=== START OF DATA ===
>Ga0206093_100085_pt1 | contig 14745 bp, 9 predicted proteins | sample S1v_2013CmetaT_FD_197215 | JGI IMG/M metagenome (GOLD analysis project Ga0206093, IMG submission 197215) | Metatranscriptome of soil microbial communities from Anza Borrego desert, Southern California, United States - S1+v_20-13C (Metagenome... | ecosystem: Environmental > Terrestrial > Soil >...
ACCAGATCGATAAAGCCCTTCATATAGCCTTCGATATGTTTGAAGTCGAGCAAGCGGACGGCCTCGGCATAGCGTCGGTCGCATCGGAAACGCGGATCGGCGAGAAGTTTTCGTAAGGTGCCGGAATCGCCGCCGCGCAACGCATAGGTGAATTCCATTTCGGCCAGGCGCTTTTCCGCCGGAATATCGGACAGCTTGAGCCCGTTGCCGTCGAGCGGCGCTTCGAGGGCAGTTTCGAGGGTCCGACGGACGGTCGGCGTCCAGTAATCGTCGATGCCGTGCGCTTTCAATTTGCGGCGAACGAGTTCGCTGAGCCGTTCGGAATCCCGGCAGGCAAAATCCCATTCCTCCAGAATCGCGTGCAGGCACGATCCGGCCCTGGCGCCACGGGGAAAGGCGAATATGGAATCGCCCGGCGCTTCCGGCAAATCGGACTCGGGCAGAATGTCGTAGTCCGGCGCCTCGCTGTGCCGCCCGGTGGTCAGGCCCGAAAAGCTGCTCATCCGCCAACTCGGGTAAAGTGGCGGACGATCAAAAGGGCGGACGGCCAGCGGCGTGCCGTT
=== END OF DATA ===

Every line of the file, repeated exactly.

>Ga0206093_100085_pt1 | contig 14745 bp, 9 predicted proteins | sample S1v_2013CmetaT_FD_197215 | JGI IMG/M metagenome (GOLD analysis project Ga0206093, IMG submission 197215) | Metatranscriptome of soil microbial communities from Anza Borrego desert, Southern California, United States - S1+v_20-13C (Metagenome... | ecosystem: Environmental > Terrestrial > Soil >...
ACCAGATCGATAAAGCCCTTCATATAGCCTTCGATATGTTTGAAGTCGAGCAAGCGGACGGCCTCGGCATAGCGTCGGTCGCATCGGAAACGCGGATCGGCGAGAAGTTTTCGTAAGGTGCCGGAATCGCCGCCGCGCAACGCATAGGTGAATTCCATTTCGGCCAGGCGCTTTTCCGCCGGAATATCGGACAGCTTGAGCCCGTTGCCGTCGAGCGGCGCTTCGAGGGCAGTTTCGAGGGTCCGACGGACGGTCGGCGTCCAGTAATCGTCGATGCCGTGCGCTTTCAATTTGCGGCGAACGAGTTCGCTGAGCCGTTCGGAATCCCGGCAGGCAAAATCCCATTCCTCCAGAATCGCGTGCAGGCACGATCCGGCCCTGGCGCCACGGGGAAAGGCGAATATGGAATCGCCCGGCGCTTCCGGCAAATCGGACTCGGGCAGAATGTCGTAGTCCGGCGCCTCGCTGTGCCGCCCGGTGGTCAGGCCCGAAAAGCTGCTCATCCGCCAACTCGGGTAAAGTGGCGGACGATCAAAAGGGCGGACGGCCAGCGGCGTGCCGTT